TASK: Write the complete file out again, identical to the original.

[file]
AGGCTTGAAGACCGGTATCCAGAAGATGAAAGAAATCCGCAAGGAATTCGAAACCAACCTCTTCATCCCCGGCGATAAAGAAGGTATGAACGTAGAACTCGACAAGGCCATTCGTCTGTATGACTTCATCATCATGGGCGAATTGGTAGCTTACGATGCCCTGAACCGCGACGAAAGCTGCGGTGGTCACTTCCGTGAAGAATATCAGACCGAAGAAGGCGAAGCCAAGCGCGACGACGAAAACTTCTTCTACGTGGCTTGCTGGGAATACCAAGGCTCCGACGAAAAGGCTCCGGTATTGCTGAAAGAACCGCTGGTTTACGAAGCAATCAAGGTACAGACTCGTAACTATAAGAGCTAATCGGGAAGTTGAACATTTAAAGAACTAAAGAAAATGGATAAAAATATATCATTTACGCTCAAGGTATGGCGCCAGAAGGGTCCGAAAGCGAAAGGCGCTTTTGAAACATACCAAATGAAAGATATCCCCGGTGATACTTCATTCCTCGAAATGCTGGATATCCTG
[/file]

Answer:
AGGCTTGAAGACCGGTATCCAGAAGATGAAAGAAATCCGCAAGGAATTCGAAACCAACCTCTTCATCCCCGGCGATAAAGAAGGTATGAACGTAGAACTCGACAAGGCCATTCGTCTGTATGACTTCATCATCATGGGCGAATTGGTAGCTTACGATGCCCTGAACCGCGACGAAAGCTGCGGTGGTCACTTCCGTGAAGAATATCAGACCGAAGAAGGCGAAGCCAAGCGCGACGACGAAAACTTCTTCTACGTGGCTTGCTGGGAATACCAAGGCTCCGACGAAAAGGCTCCGGTATTGCTGAAAGAACCGCTGGTTTACGAAGCAATCAAGGTACAGACTCGTAACTATAAGAGCTAATCGGGAAGTTGAACATTTAAAGAACTAAAGAAAATGGATAAAAATATATCATTTACGCTCAAGGTATGGCGCCAGAAGGGTCCGAAAGCGAAAGGCGCTTTTGAAACATACCAAATGAAAGATATCCCCGGTGATACTTCATTCCTCGAAATGCTGGATATCCTG